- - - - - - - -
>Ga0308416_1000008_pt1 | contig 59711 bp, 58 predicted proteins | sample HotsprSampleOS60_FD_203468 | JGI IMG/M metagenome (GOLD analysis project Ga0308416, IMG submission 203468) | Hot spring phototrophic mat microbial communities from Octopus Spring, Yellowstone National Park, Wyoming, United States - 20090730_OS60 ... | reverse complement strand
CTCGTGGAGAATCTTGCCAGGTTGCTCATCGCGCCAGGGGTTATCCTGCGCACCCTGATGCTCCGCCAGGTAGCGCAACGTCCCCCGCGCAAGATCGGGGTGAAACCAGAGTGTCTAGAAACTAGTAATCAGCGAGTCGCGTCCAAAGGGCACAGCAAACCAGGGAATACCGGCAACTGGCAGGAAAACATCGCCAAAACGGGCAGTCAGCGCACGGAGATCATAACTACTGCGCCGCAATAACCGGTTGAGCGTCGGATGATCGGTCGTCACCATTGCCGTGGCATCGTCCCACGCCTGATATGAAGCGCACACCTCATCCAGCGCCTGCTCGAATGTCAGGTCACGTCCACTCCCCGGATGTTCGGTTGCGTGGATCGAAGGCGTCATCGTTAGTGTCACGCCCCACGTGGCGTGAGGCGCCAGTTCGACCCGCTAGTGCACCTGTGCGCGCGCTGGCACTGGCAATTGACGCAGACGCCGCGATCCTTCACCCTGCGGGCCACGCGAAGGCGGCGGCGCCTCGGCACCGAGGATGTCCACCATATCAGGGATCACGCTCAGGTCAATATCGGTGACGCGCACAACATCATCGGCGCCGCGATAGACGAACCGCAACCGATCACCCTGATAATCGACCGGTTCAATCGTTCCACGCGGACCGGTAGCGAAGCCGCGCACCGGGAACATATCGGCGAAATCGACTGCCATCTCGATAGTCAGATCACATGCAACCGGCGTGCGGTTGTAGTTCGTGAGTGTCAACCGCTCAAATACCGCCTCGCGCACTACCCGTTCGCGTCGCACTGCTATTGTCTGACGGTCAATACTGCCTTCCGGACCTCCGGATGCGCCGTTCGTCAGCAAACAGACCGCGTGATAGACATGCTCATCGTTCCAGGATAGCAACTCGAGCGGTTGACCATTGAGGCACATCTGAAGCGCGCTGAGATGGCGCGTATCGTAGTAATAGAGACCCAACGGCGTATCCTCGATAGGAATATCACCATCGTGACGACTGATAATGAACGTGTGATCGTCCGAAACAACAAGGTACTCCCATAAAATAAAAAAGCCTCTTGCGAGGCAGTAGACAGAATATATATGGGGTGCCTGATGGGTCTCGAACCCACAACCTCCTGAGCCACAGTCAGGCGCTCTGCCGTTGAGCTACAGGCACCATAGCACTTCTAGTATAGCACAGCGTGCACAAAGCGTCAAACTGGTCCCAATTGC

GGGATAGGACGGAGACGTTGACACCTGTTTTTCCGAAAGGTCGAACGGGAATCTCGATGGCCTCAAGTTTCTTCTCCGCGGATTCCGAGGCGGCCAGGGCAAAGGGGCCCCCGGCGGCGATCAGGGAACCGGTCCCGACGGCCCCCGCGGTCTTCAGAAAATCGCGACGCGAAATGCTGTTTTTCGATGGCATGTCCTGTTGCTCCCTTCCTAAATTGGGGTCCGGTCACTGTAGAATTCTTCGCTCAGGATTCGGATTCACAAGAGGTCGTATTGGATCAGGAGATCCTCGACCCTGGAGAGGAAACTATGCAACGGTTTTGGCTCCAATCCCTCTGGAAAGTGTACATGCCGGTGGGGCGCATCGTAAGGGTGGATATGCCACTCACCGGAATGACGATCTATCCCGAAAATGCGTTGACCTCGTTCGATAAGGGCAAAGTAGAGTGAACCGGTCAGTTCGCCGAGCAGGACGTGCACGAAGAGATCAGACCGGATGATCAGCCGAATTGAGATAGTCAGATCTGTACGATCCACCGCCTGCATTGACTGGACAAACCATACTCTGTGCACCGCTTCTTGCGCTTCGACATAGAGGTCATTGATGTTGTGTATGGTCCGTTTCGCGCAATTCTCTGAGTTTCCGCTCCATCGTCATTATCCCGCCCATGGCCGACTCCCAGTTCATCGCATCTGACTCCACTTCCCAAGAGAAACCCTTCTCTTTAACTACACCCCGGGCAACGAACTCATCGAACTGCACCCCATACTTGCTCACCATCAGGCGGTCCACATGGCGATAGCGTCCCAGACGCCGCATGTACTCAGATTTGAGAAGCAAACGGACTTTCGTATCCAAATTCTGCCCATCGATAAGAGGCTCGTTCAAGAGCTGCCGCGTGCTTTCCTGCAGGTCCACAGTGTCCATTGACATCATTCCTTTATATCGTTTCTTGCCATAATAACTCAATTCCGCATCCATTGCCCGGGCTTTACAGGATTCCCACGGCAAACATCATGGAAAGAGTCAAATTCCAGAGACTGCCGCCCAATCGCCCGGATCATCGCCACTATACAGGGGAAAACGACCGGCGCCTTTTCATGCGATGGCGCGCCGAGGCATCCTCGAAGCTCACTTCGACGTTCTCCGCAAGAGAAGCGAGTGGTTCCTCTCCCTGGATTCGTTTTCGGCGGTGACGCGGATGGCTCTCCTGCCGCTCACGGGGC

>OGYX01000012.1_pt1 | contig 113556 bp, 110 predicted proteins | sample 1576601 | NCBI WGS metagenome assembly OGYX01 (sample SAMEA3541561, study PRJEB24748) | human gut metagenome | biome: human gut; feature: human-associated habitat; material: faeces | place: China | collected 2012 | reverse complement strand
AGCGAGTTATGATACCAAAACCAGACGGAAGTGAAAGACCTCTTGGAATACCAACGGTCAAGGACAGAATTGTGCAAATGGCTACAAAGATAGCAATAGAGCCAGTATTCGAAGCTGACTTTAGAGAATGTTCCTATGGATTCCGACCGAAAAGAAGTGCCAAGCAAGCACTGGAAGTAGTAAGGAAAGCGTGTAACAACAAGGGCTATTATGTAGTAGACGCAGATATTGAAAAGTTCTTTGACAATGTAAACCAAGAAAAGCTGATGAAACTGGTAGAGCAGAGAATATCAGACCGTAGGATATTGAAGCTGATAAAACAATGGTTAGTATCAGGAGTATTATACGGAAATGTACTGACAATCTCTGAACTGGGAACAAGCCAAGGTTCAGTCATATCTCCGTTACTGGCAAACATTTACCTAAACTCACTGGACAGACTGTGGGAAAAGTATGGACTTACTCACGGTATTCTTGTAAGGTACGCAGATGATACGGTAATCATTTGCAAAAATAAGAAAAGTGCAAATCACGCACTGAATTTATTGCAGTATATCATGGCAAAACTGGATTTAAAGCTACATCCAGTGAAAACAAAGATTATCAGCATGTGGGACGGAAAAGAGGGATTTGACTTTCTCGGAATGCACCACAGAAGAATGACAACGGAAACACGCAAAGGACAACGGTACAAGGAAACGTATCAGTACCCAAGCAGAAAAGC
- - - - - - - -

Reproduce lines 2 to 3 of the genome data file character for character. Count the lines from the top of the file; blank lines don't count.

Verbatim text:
CTCGTGGAGAATCTTGCCAGGTTGCTCATCGCGCCAGGGGTTATCCTGCGCACCCTGATGCTCCGCCAGGTAGCGCAACGTCCCCCGCGCAAGATCGGGGTGAAACCAGAGTGTCTAGAAACTAGTAATCAGCGAGTCGCGTCCAAAGGGCACAGCAAACCAGGGAATACCGGCAACTGGCAGGAAAACATCGCCAAAACGGGCAGTCAGCGCACGGAGATCATAACTACTGCGCCGCAATAACCGGTTGAGCGTCGGATGATCGGTCGTCACCATTGCCGTGGCATCGTCCCACGCCTGATATGAAGCGCACACCTCATCCAGCGCCTGCTCGAATGTCAGGTCACGTCCACTCCCCGGATGTTCGGTTGCGTGGATCGAAGGCGTCATCGTTAGTGTCACGCCCCACGTGGCGTGAGGCGCCAGTTCGACCCGCTAGTGCACCTGTGCGCGCGCTGGCACTGGCAATTGACGCAGACGCCGCGATCCTTCACCCTGCGGGCCACGCGAAGGCGGCGGCGCCTCGGCACCGAGGATGTCCACCATATCAGGGATCACGCTCAGGTCAATATCGGTGACGCGCACAACATCATCGGCGCCGCGATAGACGAACCGCAACCGATCACCCTGATAATCGACCGGTTCAATCGTTCCACGCGGACCGGTAGCGAAGCCGCGCACCGGGAACATATCGGCGAAATCGACTGCCATCTCGATAGTCAGATCACATGCAACCGGCGTGCGGTTGTAGTTCGTGAGTGTCAACCGCTCAAATACCGCCTCGCGCACTACCCGTTCGCGTCGCACTGCTATTGTCTGACGGTCAATACTGCCTTCCGGACCTCCGGATGCGCCGTTCGTCAGCAAACAGACCGCGTGATAGACATGCTCATCGTTCCAGGATAGCAACTCGAGCGGTTGACCATTGAGGCACATCTGAAGCGCGCTGAGATGGCGCGTATCGTAGTAATAGAGACCCAACGGCGTATCCTCGATAGGAATATCACCATCGTGACGACTGATAATGAACGTGTGATCGTCCGAAACAACAAGGTACTCCCATAAAATAAAAAAGCCTCTTGCGAGGCAGTAGACAGAATATATATGGGGTGCCTGATGGGTCTCGAACCCACAACCTCCTGAGCCACAGTCAGGCGCTCTGCCGTTGAGCTACAGGCACCATAGCACTTCTAGTATAGCACAGCGTGCACAAAGCGTCAAACTGGTCCCAATTGC

GGGATAGGACGGAGACGTTGACACCTGTTTTTCCGAAAGGTCGAACGGGAATCTCGATGGCCTCAAGTTTCTTCTCCGCGGATTCCGAGGCGGCCAGGGCAAAGGGGCCCCCGGCGGCGATCAGGGAACCGGTCCCGACGGCCCCCGCGGTCTTCAGAAAATCGCGACGCGAAATGCTGTTTTTCGATGGCATGTCCTGTTGCTCCCTTCCTAAATTGGGGTCCGGTCACTGTAGAATTCTTCGCTCAGGATTCGGATTCACAAGAGGTCGTATTGGATCAGGAGATCCTCGACCCTGGAGAGGAAACTATGCAACGGTTTTGGCTCCAATCCCTCTGGAAAGTGTACATGCCGGTGGGGCGCATCGTAAGGGTGGATATGCCACTCACCGGAATGACGATCTATCCCGAAAATGCGTTGACCTCGTTCGATAAGGGCAAAGTAGAGTGAACCGGTCAGTTCGCCGAGCAGGACGTGCACGAAGAGATCAGACCGGATGATCAGCCGAATTGAGATAGTCAGATCTGTACGATCCACCGCCTGCATTGACTGGACAAACCATACTCTGTGCACCGCTTCTTGCGCTTCGACATAGAGGTCATTGATGTTGTGTATGGTCCGTTTCGCGCAATTCTCTGAGTTTCCGCTCCATCGTCATTATCCCGCCCATGGCCGACTCCCAGTTCATCGCATCTGACTCCACTTCCCAAGAGAAACCCTTCTCTTTAACTACACCCCGGGCAACGAACTCATCGAACTGCACCCCATACTTGCTCACCATCAGGCGGTCCACATGGCGATAGCGTCCCAGACGCCGCATGTACTCAGATTTGAGAAGCAAACGGACTTTCGTATCCAAATTCTGCCCATCGATAAGAGGCTCGTTCAAGAGCTGCCGCGTGCTTTCCTGCAGGTCCACAGTGTCCATTGACATCATTCCTTTATATCGTTTCTTGCCATAATAACTCAATTCCGCATCCATTGCCCGGGCTTTACAGGATTCCCACGGCAAACATCATGGAAAGAGTCAAATTCCAGAGACTGCCGCCCAATCGCCCGGATCATCGCCACTATACAGGGGAAAACGACCGGCGCCTTTTCATGCGATGGCGCGCCGAGGCATCCTCGAAGCTCACTTCGACGTTCTCCGCAAGAGAAGCGAGTGGTTCCTCTCCCTGGATTCGTTTTCGGCGGTGACGCGGATGGCTCTCCTGCCGCTCACGGGGC